Negligence is defined as a failure to use the level of care someone of ordinary prudence would have used under the same circumstances. Negligence consists of actions or omissions where there is an expected duty or responsibility owed by one person to another person. Events which cause injury not due to fault of another person involve negligence, and the elements of negligence are as follows.
- Duty of Care: This boils down to, does the defendant have a responsibility to the plaintiff that it must legally uphold? Is it a responsibility of which the plaintiff is the intended recipient of the defendant’s actions? Establishing a legally defined duty and recognized responsibility of the defendant is the first step to determining a defendant’s negligence.
- Breach of Duty: After the duty of care has been established, it must be determined whether or not the duty of care was breached. For example was the plaintiff lawfully on a premise owned by tenant? Did the person injure him or herself on the defendant’s premises? Did the owner of the business fail to reasonably prevent the injury? These are but one example of many situations involving a breach of a legally recognized duty.
- Cause: Was there a connection between the defendant’s actions or lack of actions that contributed to the resulting injury?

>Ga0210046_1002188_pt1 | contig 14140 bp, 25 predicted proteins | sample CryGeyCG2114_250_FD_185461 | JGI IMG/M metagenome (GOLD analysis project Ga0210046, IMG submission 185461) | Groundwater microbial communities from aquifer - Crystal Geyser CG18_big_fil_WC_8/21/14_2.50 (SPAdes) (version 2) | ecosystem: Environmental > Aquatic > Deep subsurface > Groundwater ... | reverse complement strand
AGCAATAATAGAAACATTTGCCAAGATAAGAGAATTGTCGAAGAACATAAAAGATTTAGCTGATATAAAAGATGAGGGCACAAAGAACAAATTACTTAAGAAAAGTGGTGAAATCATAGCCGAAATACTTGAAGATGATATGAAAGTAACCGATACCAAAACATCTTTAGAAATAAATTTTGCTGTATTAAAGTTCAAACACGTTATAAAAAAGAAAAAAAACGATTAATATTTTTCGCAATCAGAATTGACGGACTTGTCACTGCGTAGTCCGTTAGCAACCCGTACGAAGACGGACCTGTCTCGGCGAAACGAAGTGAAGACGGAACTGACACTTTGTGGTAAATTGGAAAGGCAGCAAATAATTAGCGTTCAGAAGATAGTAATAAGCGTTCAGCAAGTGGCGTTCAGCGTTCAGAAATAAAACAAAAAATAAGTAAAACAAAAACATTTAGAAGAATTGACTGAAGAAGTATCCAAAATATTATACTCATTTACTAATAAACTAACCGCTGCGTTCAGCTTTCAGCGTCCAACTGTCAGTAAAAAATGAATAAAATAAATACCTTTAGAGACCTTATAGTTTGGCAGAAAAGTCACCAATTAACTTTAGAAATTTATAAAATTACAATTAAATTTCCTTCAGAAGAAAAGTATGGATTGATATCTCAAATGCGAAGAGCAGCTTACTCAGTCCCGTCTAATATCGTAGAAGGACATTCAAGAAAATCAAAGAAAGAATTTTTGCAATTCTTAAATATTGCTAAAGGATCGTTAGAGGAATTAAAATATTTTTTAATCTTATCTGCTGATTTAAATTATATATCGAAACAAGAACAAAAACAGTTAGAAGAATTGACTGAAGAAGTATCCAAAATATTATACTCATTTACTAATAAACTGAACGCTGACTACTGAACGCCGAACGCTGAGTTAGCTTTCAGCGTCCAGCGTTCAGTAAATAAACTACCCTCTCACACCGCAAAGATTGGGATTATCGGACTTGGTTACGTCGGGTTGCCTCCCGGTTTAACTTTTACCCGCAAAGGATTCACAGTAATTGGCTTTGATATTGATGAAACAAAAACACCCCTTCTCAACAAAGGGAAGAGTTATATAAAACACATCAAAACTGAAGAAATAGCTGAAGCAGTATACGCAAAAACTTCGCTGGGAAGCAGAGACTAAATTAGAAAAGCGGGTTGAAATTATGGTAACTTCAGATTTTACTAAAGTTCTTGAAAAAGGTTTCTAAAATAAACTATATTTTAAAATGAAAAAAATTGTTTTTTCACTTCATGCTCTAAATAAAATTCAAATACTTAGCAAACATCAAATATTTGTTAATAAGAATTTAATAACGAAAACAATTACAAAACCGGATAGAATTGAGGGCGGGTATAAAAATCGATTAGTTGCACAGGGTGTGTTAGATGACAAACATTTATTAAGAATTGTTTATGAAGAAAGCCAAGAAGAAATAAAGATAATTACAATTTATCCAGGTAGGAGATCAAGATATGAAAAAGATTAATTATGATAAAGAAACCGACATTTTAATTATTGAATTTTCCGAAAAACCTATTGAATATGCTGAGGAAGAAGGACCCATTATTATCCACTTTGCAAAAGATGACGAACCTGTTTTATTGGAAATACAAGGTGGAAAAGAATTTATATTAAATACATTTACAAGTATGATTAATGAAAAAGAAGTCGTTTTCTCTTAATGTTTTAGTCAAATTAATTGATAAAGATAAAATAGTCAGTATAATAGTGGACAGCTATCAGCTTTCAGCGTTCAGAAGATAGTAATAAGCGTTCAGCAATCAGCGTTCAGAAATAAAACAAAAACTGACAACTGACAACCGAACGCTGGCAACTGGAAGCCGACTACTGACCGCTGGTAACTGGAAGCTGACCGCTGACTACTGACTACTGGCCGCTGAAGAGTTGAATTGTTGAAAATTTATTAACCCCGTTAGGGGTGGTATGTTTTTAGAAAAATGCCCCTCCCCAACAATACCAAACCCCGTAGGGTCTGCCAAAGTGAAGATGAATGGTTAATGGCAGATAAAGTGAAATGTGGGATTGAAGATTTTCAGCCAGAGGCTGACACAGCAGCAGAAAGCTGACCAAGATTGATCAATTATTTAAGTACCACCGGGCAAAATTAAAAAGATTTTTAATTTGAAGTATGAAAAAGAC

- Damages: Did the defendants actions, or lack of action, lead to a breach of duty that caused discernible physical, emotional, and/or financial damages to the injured person?
Proving each element of negligence is required before a plaintiff can recover on a personal injury claim. If you, or a loved one who has been injured by negligence in an accident you may be entitled to options for obtaining compensation. Plymouth County personal injury lawyer Michael S. Mehrmann has spent many years helping people from across Plymouth County, including in Kingston, Plymouth, Marshfield, Hanson, Carver, Pembroke, and Duxbury, deal with their legal needs. To find out more about how we can assist you, call (781) 585-3911 or contact us online.